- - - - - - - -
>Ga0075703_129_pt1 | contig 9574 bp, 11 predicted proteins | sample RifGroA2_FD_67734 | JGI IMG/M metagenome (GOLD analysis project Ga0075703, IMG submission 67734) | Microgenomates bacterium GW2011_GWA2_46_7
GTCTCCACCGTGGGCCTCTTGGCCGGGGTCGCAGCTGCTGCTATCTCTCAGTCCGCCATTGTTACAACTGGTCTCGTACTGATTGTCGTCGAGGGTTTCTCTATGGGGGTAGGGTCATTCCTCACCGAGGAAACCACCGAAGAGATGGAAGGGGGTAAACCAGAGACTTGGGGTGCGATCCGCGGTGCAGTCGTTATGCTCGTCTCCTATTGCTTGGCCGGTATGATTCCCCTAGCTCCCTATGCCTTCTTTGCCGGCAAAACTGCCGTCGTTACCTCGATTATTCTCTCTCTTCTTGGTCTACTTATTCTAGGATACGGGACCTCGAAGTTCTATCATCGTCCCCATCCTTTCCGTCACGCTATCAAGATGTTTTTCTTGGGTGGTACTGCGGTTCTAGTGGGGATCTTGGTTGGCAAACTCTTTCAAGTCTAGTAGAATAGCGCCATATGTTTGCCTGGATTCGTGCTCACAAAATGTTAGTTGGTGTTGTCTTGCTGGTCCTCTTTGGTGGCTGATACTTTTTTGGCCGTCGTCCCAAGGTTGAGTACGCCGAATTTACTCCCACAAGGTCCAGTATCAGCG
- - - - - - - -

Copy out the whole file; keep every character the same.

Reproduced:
>Ga0075703_129_pt1 | contig 9574 bp, 11 predicted proteins | sample RifGroA2_FD_67734 | JGI IMG/M metagenome (GOLD analysis project Ga0075703, IMG submission 67734) | Microgenomates bacterium GW2011_GWA2_46_7
GTCTCCACCGTGGGCCTCTTGGCCGGGGTCGCAGCTGCTGCTATCTCTCAGTCCGCCATTGTTACAACTGGTCTCGTACTGATTGTCGTCGAGGGTTTCTCTATGGGGGTAGGGTCATTCCTCACCGAGGAAACCACCGAAGAGATGGAAGGGGGTAAACCAGAGACTTGGGGTGCGATCCGCGGTGCAGTCGTTATGCTCGTCTCCTATTGCTTGGCCGGTATGATTCCCCTAGCTCCCTATGCCTTCTTTGCCGGCAAAACTGCCGTCGTTACCTCGATTATTCTCTCTCTTCTTGGTCTACTTATTCTAGGATACGGGACCTCGAAGTTCTATCATCGTCCCCATCCTTTCCGTCACGCTATCAAGATGTTTTTCTTGGGTGGTACTGCGGTTCTAGTGGGGATCTTGGTTGGCAAACTCTTTCAAGTCTAGTAGAATAGCGCCATATGTTTGCCTGGATTCGTGCTCACAAAATGTTAGTTGGTGTTGTCTTGCTGGTCCTCTTTGGTGGCTGATACTTTTTTGGCCGTCGTCCCAAGGTTGAGTACGCCGAATTTACTCCCACAAGGTCCAGTATCAGCG